Michael Gushue: “Valley of the Dolls”


The town I came from was in the middle 
of nowhere. It was a small farming 
community until the locusts showed up.
I suppose you’d call us a tight knit bunch—
we knew what hour it was by the colors we wore,
and we didn’t follow Daylight Savings Time
because it was the work of the devil.
In other words, we were a god-fearing people
but we only believed in the fear part, 
and we might have been patriotic but 
had no idea what country we lived in. 
We loved our children, though we knew
their picnics were really for the yellow jackets. 
Adult parties we saw as soap operas 
decaying from conviviality to terror.
We had our ups and downs, booms and busts. 
There was the time the birds decided 
to attack us like they did like in the movie—
we couldn’t have cared less. We were that
kind of town. Our library was a point
of civic pride but the head librarian 
kept our dirty fingers away from the books. 

In the town square we erected statues 
to the unknown soldier, the unknown 
conscientious objector, and the unknown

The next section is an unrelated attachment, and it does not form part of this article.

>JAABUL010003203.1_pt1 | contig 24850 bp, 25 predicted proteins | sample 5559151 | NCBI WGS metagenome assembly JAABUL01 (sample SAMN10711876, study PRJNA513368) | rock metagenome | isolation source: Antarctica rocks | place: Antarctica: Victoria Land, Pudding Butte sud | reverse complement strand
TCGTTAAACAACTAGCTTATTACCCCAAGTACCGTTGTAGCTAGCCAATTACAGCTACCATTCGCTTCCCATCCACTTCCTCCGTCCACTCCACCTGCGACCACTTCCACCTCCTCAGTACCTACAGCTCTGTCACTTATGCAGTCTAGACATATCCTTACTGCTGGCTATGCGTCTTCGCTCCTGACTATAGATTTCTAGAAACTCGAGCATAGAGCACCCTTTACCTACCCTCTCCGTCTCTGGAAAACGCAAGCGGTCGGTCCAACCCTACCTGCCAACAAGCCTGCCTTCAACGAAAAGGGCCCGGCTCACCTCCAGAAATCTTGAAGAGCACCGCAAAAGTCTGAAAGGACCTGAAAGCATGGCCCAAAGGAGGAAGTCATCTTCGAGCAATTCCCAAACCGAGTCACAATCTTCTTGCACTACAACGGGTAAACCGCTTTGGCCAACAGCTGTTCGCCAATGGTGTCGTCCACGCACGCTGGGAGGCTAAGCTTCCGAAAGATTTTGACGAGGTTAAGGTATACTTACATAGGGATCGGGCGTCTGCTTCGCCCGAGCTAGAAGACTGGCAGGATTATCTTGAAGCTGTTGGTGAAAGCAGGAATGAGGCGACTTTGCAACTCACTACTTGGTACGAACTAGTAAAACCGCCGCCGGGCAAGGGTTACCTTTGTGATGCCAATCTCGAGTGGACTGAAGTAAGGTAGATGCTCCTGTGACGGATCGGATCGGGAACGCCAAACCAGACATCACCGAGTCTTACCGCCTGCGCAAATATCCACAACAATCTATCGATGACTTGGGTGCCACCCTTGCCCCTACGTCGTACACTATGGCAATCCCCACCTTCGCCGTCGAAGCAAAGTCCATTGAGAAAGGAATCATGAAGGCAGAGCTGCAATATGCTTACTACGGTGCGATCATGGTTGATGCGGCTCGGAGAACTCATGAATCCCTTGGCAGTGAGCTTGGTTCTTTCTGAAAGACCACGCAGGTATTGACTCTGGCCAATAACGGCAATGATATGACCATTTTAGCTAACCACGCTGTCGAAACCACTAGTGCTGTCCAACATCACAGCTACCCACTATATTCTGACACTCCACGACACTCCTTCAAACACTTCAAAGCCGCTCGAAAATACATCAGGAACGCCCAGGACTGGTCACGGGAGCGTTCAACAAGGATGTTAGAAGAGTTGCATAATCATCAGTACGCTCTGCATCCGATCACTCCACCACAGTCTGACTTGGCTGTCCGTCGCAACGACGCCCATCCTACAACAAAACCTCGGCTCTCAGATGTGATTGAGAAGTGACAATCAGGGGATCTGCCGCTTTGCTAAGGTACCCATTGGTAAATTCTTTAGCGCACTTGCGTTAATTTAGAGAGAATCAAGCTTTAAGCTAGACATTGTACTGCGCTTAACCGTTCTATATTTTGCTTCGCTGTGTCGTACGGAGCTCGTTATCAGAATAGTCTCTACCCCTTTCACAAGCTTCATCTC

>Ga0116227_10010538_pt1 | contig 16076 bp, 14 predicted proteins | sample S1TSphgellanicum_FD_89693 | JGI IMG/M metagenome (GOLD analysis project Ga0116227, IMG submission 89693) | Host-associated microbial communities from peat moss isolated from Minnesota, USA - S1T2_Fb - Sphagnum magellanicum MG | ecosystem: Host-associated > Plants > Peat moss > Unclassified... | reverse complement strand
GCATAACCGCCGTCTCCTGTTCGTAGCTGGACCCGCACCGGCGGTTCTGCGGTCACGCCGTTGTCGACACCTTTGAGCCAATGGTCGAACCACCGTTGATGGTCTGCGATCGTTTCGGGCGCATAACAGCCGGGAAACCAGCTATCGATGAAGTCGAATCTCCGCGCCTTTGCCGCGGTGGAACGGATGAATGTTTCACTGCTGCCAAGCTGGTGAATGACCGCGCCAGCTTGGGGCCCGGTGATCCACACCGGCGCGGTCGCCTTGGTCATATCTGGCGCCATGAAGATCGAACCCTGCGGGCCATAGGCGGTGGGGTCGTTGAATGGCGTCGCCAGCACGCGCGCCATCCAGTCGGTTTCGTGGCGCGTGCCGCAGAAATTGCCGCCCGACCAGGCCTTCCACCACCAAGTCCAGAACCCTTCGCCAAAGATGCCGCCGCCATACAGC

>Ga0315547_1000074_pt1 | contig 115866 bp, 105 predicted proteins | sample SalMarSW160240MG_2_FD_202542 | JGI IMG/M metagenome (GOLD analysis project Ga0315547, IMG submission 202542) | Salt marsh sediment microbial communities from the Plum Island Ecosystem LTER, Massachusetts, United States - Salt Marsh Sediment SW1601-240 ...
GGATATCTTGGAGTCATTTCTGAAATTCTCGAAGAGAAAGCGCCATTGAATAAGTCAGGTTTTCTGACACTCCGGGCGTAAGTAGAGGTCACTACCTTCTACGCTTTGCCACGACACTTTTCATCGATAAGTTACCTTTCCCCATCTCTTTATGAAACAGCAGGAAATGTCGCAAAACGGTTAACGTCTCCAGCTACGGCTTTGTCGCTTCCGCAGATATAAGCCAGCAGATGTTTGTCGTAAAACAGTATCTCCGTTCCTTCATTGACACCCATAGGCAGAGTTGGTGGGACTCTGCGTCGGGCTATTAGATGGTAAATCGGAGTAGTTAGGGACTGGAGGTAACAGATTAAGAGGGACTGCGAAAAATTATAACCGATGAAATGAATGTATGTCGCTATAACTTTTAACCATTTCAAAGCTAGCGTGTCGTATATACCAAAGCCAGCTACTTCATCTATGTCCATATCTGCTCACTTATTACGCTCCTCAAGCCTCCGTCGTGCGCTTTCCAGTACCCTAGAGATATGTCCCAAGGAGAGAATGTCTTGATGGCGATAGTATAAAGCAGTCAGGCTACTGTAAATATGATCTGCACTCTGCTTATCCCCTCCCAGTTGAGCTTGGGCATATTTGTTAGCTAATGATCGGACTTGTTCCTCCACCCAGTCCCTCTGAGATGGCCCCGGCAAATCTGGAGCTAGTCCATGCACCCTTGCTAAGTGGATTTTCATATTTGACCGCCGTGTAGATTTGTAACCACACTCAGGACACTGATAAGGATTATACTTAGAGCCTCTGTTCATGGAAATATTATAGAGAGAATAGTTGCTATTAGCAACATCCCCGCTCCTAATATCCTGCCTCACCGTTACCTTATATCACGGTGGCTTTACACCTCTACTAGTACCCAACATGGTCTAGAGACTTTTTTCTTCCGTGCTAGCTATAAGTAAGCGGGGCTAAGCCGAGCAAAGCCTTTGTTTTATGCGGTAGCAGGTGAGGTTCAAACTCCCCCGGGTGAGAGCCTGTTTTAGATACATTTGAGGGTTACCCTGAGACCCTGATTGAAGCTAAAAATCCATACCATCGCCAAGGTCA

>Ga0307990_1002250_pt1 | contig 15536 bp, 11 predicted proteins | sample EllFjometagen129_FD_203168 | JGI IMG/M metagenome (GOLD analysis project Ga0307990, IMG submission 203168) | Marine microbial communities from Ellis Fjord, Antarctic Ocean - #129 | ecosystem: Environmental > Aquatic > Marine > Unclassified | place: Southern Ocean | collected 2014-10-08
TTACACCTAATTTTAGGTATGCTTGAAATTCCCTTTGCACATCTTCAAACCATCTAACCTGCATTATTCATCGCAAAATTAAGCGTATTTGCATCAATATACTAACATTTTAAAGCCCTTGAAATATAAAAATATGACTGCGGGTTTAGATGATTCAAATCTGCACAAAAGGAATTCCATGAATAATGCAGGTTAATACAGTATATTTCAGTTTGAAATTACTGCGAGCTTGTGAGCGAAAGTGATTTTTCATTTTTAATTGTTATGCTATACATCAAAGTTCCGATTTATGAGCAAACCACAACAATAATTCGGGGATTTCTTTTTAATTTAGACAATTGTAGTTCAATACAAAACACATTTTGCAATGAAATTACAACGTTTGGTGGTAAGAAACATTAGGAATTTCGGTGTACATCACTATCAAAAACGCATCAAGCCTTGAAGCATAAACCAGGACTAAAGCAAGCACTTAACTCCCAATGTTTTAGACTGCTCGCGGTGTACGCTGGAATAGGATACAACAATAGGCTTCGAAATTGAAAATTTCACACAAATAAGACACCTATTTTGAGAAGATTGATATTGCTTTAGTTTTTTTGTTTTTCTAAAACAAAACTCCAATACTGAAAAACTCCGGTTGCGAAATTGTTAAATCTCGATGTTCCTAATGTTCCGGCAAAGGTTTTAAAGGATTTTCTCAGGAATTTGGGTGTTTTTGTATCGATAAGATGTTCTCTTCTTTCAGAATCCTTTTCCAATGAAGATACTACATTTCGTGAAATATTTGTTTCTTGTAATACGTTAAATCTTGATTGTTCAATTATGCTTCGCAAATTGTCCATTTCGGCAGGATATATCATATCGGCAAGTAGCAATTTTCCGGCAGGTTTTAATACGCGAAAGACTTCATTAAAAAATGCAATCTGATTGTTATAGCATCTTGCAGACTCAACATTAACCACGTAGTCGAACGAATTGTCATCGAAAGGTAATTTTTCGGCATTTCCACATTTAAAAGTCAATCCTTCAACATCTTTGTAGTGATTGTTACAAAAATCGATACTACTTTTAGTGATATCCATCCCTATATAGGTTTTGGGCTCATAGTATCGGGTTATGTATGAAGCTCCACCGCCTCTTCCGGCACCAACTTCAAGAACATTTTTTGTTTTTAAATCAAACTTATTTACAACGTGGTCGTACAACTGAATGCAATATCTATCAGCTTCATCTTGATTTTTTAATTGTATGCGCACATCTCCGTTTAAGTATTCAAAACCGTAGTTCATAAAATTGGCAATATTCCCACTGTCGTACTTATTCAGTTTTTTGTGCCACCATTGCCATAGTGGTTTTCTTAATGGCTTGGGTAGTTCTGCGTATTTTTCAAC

guy in a recliner who doesn’t give a fuck.
And, boy, did we like our drugs or what?
We had parades on holidays. You can
take a wild guess how we handled that.
When you moved away the whole town
gathered at the train station to say good-bye
and warn you to never come back. 
There was a rumor that’s where Thomas Wolfe
got the idea for the title of his book.
Fact is, Thomas Wolfe never heard of us.
Of course, people are the same everywhere: 
badly carved marionettes jerked about
by a drunken, spastic puppeteer.
I guess looking back it seems kind of idyllic
compared to what I woke up to today.

About the Author: Michael Gushue is co-founder of the DC-based nanopress Poetry Mutual Press. He curates the BAWA poetry reading series in the Brookland and Capitol Hill neighborhoods of DC, and writes the Vrzhu Press poetry & arts blog, Bullets of Love. His books are Pachinko Mouth (Plan B Press), Conrad (Silver Spoon Press), Gathering Down Women (Pudding House Press), and—in collaboration with CL Bledsoe—I Never Promised You A Sea Monkey (Pretzelcoatl Press). He lives in the Brookland neighborhood of Washington, D.C.

Image Credit: Untitled (Amish Doll) Public domain image courtesy of the Smithsonian American Art Museum, Gift of Patricia Sue Smith

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